Between 1711 and 1714 when George Dundas was in Holland, he sent home alders, yews, apples, quince stocks, and cherries grafted for standards. Considerable time and effort was put into building drystone dykes. In 1716 he began forming a 'twist walk' of yews which may survive within the 19th century planting to the north of the castle. In 1735 he formed a garden or bowling green in the pleasure garden, reached by four staircases, with a summerhouse in each corner, and statues.
A pen and wash drawing board by David Allan (1793) shows the early tower from the north with the later free-standing 17th century house to the east ( the latter was demolished in the early 19th century); in the foreground are a walled garden and the fountain. In 1854, the fountain sundial appears to have been sited to the north of the new castle in what was probably its original position (1st edition OS 25"). It now stands to the east of the house.
To the east of the 19th century house there is an earth terrace and accompanying ramps, which had been built by 1897 (2nd edition Os 25").
In 1875 the Dundas family sold the estate to James Russell who then sold it to the Stewart Clarks in 1899. The family still own it.
Dundas Castle consists of a 1424 tower house, and a Gothic mansion of 1818, with an attached Stable Court and Offices, designed by William Burn. The Renaissance Fountain comprises a square fountain base, which bears Latin inscriptions, surmounted by a sundial on an octagonal pedestal now stands on a terrace to the east of the house. An arched stair leads up to the fountain.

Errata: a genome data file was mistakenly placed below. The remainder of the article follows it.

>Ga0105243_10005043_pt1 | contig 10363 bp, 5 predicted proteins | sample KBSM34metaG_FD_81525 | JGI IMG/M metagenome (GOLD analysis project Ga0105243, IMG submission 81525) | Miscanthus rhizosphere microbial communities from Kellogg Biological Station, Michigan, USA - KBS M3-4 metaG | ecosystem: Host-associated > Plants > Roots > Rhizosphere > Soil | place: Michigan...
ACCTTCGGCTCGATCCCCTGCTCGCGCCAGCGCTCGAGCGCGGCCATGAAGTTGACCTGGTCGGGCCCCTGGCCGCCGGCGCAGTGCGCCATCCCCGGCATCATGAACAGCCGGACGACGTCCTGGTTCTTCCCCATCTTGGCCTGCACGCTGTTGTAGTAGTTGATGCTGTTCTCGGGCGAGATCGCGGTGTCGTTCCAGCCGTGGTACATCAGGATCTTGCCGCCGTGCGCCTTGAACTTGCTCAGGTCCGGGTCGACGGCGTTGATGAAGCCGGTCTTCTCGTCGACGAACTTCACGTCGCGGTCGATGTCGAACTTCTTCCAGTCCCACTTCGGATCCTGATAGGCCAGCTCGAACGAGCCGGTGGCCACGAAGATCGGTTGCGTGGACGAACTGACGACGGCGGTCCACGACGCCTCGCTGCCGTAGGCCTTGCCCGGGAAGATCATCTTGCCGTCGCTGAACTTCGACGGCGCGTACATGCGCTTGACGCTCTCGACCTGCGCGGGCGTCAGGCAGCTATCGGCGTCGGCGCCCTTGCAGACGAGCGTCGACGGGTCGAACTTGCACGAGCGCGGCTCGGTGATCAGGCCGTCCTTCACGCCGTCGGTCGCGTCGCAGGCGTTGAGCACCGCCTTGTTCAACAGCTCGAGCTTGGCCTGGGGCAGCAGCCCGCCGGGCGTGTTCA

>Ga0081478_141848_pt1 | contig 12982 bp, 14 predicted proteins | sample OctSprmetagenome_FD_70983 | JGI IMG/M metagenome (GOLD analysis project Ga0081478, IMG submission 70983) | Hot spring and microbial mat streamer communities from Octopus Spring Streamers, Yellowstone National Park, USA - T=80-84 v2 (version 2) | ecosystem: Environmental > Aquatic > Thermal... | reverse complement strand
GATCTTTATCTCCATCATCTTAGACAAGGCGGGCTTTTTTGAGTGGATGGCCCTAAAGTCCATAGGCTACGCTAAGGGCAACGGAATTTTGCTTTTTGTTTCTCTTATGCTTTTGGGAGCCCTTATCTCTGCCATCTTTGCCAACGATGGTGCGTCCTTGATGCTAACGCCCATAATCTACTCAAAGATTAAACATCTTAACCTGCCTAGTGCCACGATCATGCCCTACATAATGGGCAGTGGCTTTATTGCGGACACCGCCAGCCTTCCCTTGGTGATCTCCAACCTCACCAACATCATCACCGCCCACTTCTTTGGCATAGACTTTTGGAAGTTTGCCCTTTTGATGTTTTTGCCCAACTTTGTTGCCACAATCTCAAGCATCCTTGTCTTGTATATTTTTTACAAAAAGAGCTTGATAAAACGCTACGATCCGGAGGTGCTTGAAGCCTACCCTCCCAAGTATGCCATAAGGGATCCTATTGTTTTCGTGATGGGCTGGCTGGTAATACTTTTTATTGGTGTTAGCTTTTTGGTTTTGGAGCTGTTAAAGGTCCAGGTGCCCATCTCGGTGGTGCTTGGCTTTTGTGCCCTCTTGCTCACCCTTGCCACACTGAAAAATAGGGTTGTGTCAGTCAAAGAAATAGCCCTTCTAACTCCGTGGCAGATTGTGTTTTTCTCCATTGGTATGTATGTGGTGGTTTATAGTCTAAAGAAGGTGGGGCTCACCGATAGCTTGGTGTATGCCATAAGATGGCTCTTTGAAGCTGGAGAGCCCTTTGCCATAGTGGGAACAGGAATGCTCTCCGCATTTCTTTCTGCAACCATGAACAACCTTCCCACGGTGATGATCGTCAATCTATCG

An 18th century cylindrical Doocot, with a circular louver and five windows, is situated on hilly ground to the south of the castle.. it retains its 664 nest holes and potence. The early 19th century Walled Garden encloses an area of rocky ground and was probably built at the same time as the Gothic-style extension to the castle. The walls are brick with stone coping and ashlar dressings at the entrances. The greenhouses and potting sheds against the north wall were demolished in 1989. The Icehouse, constructed of brick with ashlar dressings, lies to the east of the walled garden. It is entered by a central door with a narrow window on either side. Two side passages have shelves for storage. The domed vault is made of brick with a stone oculus.